Blake Oliver: Oh, yeah, right. Well, we know for a fact firms have been hacked, and these are accounting firms, and the partners paid the ransom and never told anyone, because they didn't want their clients to know. Like you said, this probably- if this happened nine times in that county alone, this is probably happening [00:09:30] every day, all over the country, multiple times. People are just not admitting it, or they're not advertising it. This guy saw an opportunity, so it became a news story, but it's probably a massive- it's a massive problem, and when it bubbles up like this to TV news, then you know that there's something going on.
 
David Leary: So, it'll be interesting to see ... I didn't see any other attacks out there, but if any of our listeners- if you've had- your small business owner or your client has been ransomwared, [00:10:00] we'd love to find out about it. I think it's ... The only way this is gonna get prevented is if people are aware that they're a target.
 
Blake Oliver: I posted this story- after you found it, David, I posted this on LinkedIn. Joy Lizotte said, on LinkedIn, that our local government, or their insurance provider just had to pay $400,000 because of a similar situation.
 
David Leary: I think I saw the City of Lodi, right there in your backyard in California, there ... Not your backyard, I guess. It's way north. But [00:10:30] apparently, they admitted that they were ransomwared a few months back - an entire city. This is not stopping. It's just, I think, for our industry, it's very obvious there is a target at QuickBooks data files.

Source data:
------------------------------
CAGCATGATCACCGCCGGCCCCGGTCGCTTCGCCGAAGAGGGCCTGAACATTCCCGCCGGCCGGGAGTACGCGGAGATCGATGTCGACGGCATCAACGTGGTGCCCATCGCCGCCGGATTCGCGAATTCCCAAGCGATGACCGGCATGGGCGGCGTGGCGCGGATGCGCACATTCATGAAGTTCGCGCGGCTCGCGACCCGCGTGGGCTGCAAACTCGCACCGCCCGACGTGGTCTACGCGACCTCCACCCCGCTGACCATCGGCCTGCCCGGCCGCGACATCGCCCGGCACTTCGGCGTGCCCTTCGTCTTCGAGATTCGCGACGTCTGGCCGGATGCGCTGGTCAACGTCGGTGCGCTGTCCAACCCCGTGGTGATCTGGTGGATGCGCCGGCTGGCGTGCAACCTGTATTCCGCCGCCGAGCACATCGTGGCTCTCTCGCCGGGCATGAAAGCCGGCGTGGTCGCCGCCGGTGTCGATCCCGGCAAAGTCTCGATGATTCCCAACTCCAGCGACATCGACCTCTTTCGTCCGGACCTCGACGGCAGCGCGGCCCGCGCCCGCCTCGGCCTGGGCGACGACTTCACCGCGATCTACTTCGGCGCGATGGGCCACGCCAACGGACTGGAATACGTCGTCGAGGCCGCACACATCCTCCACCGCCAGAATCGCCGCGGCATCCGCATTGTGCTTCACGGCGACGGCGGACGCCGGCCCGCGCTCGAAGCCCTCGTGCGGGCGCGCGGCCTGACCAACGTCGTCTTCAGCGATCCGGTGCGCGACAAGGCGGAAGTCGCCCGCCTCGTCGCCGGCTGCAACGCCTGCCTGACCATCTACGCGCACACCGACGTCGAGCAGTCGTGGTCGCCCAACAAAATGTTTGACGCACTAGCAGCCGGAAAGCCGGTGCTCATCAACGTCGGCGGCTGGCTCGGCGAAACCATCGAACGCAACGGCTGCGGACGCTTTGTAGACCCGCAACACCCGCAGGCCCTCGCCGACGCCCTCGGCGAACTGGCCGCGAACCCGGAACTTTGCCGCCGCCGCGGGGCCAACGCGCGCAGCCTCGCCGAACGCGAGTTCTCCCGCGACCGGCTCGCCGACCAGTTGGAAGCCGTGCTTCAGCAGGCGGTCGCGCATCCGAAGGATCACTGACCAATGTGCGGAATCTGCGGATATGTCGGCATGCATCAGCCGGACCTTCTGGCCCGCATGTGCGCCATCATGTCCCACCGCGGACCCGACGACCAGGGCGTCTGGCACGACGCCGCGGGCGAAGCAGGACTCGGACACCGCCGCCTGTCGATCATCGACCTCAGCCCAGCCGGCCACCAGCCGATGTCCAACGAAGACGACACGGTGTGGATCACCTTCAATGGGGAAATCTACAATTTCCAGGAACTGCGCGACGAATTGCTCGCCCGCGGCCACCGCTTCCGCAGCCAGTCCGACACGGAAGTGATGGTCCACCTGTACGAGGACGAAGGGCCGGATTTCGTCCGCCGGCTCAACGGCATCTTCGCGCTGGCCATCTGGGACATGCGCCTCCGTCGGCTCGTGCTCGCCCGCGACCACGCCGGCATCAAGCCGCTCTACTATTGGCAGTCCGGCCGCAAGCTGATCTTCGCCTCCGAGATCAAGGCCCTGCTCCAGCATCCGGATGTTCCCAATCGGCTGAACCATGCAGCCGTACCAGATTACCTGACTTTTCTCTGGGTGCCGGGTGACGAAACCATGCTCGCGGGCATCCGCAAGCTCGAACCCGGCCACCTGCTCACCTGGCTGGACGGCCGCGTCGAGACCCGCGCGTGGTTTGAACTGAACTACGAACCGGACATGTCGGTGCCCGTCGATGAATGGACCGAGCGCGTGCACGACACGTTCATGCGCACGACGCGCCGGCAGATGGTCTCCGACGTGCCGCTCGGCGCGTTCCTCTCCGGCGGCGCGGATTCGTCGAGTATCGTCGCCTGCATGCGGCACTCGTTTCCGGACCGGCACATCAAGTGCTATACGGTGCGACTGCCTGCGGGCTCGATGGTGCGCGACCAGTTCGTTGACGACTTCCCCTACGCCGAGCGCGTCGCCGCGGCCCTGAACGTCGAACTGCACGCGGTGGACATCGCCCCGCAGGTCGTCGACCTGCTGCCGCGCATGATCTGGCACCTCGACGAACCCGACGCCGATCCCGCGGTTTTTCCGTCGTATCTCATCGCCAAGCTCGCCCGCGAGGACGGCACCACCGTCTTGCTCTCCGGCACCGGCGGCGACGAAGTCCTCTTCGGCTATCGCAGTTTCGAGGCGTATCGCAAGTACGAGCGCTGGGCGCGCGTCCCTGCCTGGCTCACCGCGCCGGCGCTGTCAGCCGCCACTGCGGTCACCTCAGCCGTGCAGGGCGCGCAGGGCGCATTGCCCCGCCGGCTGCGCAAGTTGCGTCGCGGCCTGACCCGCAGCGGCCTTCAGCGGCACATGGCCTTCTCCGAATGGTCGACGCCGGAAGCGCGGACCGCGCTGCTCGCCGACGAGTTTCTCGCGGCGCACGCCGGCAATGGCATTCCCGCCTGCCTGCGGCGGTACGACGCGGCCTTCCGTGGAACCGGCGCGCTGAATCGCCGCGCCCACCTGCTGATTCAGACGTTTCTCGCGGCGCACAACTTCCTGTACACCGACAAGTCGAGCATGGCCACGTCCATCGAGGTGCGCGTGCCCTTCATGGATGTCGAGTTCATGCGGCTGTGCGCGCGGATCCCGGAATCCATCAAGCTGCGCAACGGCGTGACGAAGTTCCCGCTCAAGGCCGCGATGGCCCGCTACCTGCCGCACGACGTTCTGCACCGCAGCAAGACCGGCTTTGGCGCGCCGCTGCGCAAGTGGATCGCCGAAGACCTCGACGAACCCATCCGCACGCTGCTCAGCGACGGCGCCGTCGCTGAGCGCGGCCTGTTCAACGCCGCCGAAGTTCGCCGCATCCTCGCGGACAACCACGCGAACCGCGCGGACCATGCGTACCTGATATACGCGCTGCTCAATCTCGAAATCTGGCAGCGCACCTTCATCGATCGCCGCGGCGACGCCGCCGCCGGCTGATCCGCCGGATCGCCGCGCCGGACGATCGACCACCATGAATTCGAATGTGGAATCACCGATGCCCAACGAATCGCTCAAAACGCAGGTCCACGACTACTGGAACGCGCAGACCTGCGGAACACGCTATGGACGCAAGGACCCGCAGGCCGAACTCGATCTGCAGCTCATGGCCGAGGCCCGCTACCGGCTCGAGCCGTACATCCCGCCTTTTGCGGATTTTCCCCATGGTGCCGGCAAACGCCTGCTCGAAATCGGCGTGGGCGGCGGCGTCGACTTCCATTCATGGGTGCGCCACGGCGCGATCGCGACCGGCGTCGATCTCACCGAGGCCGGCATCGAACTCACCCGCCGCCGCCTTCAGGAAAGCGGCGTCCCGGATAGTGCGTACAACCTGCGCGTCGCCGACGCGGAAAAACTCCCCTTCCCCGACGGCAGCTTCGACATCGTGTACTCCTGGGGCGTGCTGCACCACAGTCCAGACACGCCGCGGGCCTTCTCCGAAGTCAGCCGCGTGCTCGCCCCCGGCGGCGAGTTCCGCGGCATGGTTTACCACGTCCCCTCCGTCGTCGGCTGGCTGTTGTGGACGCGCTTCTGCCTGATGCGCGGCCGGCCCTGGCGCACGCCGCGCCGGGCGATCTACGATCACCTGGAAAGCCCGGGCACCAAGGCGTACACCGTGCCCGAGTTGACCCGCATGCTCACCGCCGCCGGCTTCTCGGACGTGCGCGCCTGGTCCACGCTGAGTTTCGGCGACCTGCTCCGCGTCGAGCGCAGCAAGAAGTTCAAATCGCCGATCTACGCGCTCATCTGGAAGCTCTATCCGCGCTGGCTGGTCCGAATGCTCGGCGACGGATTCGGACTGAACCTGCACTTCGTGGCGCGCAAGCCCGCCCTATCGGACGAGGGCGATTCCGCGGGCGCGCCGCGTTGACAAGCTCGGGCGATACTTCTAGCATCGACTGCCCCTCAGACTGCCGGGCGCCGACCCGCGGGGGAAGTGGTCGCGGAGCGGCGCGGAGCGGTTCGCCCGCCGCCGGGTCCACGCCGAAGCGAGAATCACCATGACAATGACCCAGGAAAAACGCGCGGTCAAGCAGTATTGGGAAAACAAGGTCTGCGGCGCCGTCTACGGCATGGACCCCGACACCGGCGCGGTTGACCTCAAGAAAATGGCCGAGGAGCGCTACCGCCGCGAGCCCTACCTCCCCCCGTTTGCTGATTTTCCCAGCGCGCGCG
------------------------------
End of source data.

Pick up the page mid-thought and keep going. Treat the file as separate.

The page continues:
Blake Oliver: Yeah.
 
David Leary: Make sure making your backups, or switched full-blown to cloud, because this is happening.
 
Blake Oliver: And because this happened to a guy- this dentist, he wasn't using a hosting provider. He was just- he had a file on his local network. Now he did say that he had an IT firm that had secured it, but the hackers were able to get [00:11:00] through that, so the question is- 
 
David Leary: Well, he thinks- if you read one of the articles, he actually thinks it was another dentist in the office who was shopping for wine on a website in France that got him infected.
 
Blake Oliver: Oh, clicked a download or something?
 
David Leary: Yeah.
 
Blake Oliver: Well, so, users are the weakest link, right? The question is should he have been using a hosting provider, even though hosting ProAdvisors, themselves, are at risk? I don't know how you feel, David, but I still think he's better off using hosting. Well, he's better off going to online, QuickBooks Online, and not having to deal with this issue, but if he's gotta keep the [00:11:30] Desktop for whatever reason, then go to a hosting provider;  just make sure it's one that's at the top of the pack. I don't know what else to do.
 
David Leary: If you have reliable backup procedure ... You're making a backup on a daily basis, right? You're backing up your QuickBooks data, but then you're doing periodic backup, like every week, I make a backup, and I take that home, and I put in my safe at home or something. Then, every quarter, I take a backup, and I take that backup, and I store it at my accountant's office in their safe or something, to where- 
 
Blake Oliver: Every year, I make a backup and I bury it in my backyard.
 
David Leary: Something, right? As long as you have- you're [00:12:00] keeping all these backups-
 
Blake Oliver: Right. 
 
David Leary: If you get ransomwared, you're like, "Okay, screw you. I'll delete the file. I'll restore my new one. 
 
Blake Oliver: It is true. It doesn't matter, if you've got daily backups. I used to make hourly backups when I had a desktop file that I was managing, in my office manager days, and it saved me a few times from losing half a day of work. Backups ... Cool.